1 / Now we come to the second character and encounter that John presents to show that Jesus Christ is ‘the Savior of the world.’ And it is in this story that this particular recognition and profession of faith in Christ is recognized and confessed / v 42.

2 / Jesus left Judea [Jerusalem vicinity] and headed north for Galilee, where He had taken up His residence. “And He had to pass through Samaria” / v 4. He ‘had to’ [edei] because His saving desires and purposes required him to go through Samaria. Fact is, Jews did not normally ‘have to’ go through Samaria. They had other circuitous routes they would follow to get from the Judean south to the Galilee northern regions. They would go miles out of their way to skirt around Samaria because “…the Jews have no dealings with the Samaritans” / v 9. The Samaritans were not ‘their kind.’ The Samaritans were inferior to them. The Samaritans were not pure Jewish. So they were not worthy of Jewish recognition, association, or even contact. There were invisible, cultural ‘walls’ of bigotry and prejudice between these two peoples.

3 / Jews would not save a Samaritan even if they happened to be in the way they were traveling, and they certainly would not go out of their way to save a Samaritan. That’s what makes the story of ‘The Good Samaritan’ so remarkable; the Good Samaritan went way out of his way to save a Jerusalemite / see Luke 10.25-37. But this Jew, Jesus, intentionally, deliberately went out of His way to save this Samaritan woman and many of her friends and companions in the city … because He came ‘to save the world,’ and He is ‘the Savior of the world.’

4 / [A little side of historical background and context here: the Jews had animosity toward the Samaritans ever since the northern Kingdom Israel went off into captivity into Assyria / 2 Kings 17. When the Assyrians carried off the Israelite inhabitants of Samaria into captivity, they replaced them with many other nationalities and ethnicities of other peoples they had conquered. The result was that the Samaritans became mixed with many other nationalities. They had been Jews originally, but now they were mingled with numerous other peoples. So they became ‘defiled,’ ‘corrupt,’ and unworthy of association with a true, pure, and orthodox Jew.]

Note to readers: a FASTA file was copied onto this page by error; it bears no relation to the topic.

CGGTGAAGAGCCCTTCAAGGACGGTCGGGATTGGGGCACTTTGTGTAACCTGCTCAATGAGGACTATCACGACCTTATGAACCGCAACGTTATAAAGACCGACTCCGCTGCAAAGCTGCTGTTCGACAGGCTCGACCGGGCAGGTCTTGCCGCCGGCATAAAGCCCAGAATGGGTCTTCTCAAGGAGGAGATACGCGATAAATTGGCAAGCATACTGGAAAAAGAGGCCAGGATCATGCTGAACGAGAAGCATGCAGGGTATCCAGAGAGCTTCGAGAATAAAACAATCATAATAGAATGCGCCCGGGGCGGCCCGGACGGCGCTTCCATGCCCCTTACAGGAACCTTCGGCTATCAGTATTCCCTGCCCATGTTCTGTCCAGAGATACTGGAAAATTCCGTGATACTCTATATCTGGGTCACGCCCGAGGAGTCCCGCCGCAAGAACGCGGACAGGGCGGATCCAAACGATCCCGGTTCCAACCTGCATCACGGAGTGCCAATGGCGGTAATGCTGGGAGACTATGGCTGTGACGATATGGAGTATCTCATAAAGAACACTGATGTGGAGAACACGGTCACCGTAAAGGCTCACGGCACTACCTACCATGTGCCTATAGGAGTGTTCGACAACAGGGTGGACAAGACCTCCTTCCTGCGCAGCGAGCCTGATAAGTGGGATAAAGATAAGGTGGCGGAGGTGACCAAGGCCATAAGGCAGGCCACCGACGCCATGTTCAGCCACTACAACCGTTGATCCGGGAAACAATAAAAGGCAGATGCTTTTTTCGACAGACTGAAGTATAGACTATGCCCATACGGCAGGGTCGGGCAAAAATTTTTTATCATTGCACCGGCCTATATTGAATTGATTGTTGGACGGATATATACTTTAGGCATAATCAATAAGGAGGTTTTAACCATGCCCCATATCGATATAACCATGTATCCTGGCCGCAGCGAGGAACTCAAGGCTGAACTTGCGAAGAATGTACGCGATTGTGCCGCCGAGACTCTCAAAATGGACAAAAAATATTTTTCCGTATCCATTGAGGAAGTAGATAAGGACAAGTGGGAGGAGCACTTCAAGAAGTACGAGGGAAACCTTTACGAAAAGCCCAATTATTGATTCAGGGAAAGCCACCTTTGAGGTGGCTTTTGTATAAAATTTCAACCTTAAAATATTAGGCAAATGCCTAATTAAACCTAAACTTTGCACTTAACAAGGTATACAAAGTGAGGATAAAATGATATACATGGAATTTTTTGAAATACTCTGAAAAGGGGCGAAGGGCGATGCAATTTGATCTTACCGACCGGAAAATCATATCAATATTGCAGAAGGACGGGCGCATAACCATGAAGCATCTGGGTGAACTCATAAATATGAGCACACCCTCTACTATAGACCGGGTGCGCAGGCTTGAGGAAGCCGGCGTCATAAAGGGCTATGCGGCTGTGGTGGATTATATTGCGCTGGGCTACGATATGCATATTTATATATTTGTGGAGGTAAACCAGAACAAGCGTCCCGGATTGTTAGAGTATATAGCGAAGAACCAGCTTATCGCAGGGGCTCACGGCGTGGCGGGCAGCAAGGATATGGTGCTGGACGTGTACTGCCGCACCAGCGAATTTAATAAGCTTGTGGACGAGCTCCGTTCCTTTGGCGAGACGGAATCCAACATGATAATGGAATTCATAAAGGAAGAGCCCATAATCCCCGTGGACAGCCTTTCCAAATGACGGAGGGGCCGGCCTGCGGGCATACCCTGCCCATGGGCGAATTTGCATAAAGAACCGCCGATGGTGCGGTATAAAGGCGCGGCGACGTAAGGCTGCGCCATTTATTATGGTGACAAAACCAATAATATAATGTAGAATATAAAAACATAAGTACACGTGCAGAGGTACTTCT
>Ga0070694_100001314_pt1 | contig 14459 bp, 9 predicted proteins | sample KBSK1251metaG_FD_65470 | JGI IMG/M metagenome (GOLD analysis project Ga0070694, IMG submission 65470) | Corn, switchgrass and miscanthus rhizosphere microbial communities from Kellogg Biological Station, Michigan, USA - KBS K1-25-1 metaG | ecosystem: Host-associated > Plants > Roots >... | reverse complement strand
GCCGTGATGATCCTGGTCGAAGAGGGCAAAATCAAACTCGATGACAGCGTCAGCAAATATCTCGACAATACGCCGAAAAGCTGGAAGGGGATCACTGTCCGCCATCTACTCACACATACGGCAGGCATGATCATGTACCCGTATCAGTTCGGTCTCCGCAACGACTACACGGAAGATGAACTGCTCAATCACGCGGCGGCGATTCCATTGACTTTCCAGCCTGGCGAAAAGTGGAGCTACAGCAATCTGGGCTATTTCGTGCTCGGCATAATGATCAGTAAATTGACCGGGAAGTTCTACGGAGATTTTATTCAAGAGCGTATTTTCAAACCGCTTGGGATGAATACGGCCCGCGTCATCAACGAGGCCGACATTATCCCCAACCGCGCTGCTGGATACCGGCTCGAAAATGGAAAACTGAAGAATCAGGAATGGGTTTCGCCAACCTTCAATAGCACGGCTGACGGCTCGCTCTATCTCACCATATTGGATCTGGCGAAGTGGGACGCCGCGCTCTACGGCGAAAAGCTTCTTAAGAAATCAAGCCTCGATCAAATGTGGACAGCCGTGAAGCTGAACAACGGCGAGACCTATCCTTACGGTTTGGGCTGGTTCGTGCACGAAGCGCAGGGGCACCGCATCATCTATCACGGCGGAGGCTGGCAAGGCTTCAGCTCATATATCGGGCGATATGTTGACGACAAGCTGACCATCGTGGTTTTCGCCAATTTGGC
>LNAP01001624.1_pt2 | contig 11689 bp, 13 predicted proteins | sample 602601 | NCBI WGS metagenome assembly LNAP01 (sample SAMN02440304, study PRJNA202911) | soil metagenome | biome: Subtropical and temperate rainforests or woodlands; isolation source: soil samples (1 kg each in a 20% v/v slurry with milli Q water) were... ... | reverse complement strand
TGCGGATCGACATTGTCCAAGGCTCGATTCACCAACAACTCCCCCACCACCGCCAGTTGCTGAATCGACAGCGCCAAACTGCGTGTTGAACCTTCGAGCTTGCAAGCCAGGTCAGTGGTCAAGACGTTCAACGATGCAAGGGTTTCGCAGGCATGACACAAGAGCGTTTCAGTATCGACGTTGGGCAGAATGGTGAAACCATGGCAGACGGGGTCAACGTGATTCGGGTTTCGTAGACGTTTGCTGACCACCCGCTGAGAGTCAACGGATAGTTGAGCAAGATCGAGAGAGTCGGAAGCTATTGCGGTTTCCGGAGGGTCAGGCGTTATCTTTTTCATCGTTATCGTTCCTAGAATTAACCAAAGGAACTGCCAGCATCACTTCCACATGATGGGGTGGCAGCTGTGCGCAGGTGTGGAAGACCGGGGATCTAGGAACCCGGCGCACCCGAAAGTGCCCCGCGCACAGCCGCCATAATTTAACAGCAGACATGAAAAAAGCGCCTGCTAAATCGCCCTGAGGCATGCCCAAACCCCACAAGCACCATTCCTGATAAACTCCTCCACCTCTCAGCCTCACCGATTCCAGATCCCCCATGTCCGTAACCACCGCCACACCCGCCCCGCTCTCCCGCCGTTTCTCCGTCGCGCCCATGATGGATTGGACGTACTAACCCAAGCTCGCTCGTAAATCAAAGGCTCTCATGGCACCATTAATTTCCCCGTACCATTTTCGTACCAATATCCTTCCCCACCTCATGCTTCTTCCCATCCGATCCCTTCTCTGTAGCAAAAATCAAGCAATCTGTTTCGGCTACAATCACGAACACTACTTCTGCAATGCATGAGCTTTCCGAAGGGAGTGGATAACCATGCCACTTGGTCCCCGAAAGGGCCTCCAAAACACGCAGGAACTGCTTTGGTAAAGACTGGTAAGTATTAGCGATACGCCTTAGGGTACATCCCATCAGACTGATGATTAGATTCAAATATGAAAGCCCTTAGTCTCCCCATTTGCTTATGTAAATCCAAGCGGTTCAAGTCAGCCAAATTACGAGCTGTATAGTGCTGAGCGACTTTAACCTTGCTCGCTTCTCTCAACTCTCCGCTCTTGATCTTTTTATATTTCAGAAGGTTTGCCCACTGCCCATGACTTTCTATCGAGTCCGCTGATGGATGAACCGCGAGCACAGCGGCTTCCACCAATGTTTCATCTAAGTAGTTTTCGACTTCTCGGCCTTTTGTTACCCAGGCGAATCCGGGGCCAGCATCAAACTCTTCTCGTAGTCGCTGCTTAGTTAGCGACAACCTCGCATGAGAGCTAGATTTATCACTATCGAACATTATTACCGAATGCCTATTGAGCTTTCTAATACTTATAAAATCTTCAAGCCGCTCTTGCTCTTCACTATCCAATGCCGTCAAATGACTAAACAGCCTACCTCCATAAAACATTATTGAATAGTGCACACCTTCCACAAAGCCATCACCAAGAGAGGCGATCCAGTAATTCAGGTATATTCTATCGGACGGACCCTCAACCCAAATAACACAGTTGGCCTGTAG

5 / Of course, the way Jesus saved this Samaritan woman was:

  1. first of all, go to her / vv 1-6
  2. then reach out to her with kindness / vv 7-9
  3. He piqued her interest in spiritual satisfaction by offering ‘living water’ to her / vv 10-15
  4. He gently exposed her sin by demonstrating His penetrating and thorough knowledge of past and the innermost, most intimate secret of her life and heart / vv 16-18
  5. finally, He revealed Himself to her as the ‘Living Water’ He had offered to her (vv 10-15), the Prophet they were all looking for (vv 19-24), and The Christ/Messiah who would come and tell them all things (vv 25-26).